Student News

Sharing Mugs: Ceramics Class Builds Community

Anina Major's Raku Firing

During most ceramics classes, the pieces students make are theirs to do with what they like. They keep them or give them to family and friends. Students in Anina Major’s Kilns and Firing Techniques in the Fall of 2023 had other plans. Each student crafted four mugs that they donated to Roz’s, the Bennington College cafe, this term.

“One of the things we wanted with the mug project is that students would see other students using their mug,” said Major. “We will be able to see the mugs pop up and be used around campus.”

Like all ceramics classes, the project is a part of the Ceramics faculty’s collective aim to provide opportunities for students to use the College’s resources, develop technical proficiency, and investigate materials even as they explore their own creative impulses alongside historical and contemporary contexts. In this case, the class also reflects Bennington’s overall intention to engage students in cross-disciplinary dialog and with ideas at the intersection of personal expression, public action, and community.

Roz’s Cafe

Roz’s, Bennington’s student-operated cafe, is a typical coffee spot in many ways. It’s where the campus community goes to meet up and find fresh-baked pastries, coffee, specialty espresso beverages, and snacks.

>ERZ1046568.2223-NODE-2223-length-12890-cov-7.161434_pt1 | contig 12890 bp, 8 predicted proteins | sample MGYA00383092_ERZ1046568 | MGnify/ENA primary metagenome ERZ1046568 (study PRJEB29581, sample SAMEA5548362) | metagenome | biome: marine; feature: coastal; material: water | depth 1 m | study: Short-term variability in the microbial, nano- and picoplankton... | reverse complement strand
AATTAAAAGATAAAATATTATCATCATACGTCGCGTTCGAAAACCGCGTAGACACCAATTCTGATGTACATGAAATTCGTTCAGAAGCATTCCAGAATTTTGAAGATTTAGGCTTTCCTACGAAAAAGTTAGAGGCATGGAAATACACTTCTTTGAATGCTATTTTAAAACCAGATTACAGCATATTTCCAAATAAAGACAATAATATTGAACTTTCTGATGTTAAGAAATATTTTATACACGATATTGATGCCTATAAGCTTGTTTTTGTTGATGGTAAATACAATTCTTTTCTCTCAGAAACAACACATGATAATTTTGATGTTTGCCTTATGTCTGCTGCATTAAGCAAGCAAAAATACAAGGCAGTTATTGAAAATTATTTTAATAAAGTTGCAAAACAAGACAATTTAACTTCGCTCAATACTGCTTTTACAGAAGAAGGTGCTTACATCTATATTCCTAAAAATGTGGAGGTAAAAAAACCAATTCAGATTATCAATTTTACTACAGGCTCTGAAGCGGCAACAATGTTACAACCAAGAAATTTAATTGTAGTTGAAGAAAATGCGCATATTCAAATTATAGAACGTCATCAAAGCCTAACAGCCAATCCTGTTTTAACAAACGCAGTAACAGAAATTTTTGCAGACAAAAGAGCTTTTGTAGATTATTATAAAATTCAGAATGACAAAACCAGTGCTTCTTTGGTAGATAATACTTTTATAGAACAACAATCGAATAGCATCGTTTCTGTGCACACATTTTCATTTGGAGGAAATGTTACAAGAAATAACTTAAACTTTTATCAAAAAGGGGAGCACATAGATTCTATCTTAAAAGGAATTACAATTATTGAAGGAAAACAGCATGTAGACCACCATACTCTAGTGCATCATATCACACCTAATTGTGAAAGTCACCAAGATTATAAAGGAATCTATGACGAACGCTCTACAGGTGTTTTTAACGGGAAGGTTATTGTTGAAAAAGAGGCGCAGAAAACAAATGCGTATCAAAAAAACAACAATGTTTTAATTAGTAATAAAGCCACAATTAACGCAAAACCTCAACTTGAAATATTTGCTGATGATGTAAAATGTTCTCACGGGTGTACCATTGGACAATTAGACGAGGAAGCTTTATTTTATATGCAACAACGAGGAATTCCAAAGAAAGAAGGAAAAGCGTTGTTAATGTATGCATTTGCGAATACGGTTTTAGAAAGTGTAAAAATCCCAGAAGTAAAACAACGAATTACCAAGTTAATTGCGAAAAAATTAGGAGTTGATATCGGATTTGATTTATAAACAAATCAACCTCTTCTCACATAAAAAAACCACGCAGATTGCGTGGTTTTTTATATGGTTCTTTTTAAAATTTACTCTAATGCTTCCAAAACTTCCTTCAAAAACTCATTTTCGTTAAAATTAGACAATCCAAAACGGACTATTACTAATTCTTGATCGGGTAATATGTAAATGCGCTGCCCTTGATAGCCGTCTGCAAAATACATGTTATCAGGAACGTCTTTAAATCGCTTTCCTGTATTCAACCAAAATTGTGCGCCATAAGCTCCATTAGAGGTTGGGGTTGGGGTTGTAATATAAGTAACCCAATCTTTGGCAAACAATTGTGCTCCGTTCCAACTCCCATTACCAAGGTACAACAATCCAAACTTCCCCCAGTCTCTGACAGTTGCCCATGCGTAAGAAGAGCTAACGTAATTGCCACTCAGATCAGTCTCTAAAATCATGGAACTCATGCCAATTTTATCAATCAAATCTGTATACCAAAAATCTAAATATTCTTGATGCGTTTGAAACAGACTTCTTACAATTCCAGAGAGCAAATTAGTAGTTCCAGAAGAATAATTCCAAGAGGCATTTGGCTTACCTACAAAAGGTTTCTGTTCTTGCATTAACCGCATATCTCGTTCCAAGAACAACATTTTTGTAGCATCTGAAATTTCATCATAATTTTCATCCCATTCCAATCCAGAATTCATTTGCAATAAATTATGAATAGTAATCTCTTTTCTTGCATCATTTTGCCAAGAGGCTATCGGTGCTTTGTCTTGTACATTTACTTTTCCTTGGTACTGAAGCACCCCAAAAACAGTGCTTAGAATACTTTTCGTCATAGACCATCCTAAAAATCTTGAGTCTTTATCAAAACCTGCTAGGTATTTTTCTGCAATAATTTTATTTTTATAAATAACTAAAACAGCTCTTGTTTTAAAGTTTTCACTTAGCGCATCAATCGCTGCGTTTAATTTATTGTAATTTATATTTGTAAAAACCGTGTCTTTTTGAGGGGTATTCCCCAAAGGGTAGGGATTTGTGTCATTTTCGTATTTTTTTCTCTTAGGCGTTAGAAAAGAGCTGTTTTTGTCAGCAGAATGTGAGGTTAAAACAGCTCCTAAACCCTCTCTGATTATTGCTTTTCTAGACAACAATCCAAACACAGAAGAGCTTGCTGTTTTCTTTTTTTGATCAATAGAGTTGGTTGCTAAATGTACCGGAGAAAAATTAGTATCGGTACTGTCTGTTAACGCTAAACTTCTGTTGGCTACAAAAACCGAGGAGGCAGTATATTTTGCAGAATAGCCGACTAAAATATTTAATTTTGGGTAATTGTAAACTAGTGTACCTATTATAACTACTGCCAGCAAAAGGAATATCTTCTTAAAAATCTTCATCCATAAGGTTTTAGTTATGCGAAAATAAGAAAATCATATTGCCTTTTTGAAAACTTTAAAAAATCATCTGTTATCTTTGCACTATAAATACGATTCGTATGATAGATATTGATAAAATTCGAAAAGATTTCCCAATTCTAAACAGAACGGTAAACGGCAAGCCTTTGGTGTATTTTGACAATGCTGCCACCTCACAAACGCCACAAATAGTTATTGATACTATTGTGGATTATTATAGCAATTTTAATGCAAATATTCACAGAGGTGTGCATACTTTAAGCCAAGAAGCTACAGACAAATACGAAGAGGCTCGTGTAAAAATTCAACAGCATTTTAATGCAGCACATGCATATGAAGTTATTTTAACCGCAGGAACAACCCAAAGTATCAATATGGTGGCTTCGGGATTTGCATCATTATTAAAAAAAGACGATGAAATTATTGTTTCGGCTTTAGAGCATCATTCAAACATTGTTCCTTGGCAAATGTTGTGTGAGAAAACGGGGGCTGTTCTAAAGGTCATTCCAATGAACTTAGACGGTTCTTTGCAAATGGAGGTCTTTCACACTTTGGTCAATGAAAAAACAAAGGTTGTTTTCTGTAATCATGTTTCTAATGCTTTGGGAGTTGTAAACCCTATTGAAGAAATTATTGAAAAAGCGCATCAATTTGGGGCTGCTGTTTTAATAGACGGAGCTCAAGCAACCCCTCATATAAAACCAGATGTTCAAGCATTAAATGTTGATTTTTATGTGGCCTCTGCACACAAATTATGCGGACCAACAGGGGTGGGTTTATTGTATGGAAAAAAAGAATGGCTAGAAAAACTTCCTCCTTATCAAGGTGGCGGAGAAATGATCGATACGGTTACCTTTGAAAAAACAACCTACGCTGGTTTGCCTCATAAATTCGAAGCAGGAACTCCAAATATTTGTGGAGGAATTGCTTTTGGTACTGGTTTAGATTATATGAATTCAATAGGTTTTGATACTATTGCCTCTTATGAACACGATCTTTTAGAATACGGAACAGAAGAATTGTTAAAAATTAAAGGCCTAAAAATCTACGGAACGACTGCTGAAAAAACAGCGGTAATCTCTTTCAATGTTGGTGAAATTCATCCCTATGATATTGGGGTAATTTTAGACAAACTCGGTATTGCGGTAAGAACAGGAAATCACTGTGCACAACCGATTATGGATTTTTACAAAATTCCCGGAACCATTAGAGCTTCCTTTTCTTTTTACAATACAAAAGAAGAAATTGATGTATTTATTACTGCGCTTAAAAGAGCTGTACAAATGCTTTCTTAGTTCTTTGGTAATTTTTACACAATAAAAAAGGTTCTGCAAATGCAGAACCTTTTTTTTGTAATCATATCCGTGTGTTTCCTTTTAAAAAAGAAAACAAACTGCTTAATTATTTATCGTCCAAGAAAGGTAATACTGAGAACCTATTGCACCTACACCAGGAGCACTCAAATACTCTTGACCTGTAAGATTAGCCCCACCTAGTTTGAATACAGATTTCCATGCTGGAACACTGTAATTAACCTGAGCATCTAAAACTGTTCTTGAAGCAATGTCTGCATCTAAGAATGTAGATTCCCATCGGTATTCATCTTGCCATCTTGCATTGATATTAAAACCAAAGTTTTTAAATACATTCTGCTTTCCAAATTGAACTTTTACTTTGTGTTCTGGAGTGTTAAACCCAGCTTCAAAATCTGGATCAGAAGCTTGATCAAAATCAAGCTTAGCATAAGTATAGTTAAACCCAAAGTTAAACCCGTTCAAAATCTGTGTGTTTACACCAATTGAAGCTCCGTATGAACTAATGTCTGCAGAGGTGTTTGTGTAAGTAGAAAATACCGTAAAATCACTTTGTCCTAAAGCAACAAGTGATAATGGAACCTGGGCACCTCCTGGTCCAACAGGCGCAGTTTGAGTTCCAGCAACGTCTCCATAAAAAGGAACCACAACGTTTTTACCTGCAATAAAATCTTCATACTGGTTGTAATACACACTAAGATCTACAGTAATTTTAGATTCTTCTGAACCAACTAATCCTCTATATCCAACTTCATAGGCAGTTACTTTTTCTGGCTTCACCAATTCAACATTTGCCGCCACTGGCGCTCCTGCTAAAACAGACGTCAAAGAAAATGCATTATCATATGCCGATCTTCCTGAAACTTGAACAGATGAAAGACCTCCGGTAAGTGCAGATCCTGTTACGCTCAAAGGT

It’s unusual for a cafe in one way in particular: there is very little waste. Baristas serve drinks exclusively in reusable mugs and sell snacks in glass jars. There are no plastic or paper cups and no plastic lids. Paper bags and waxed paper are used to carry out pastries. 

“The cafe serves as a visible, operating testament to the possibility of a plastic-free future,” said Judith Enck, president of Beyond Plastics, a groundbreaking environmental organization based within Bennington College’s Center for the Advancement of Public Action at Bennington. “We are not talking about a different world; we are making it.” 

Being a low-waste cafe is easier than it seems. People bring their own mug. Others donate mugs to an ever-changing supply available to borrow. Patrons take a mug from a community shelf to use at the cafe. Often they use it again and again, and then return it to cafe, which then cleans it and returns it to the community shelf. The low-waste policy makes a cleaner world, but it also makes a more interesting and more connected one.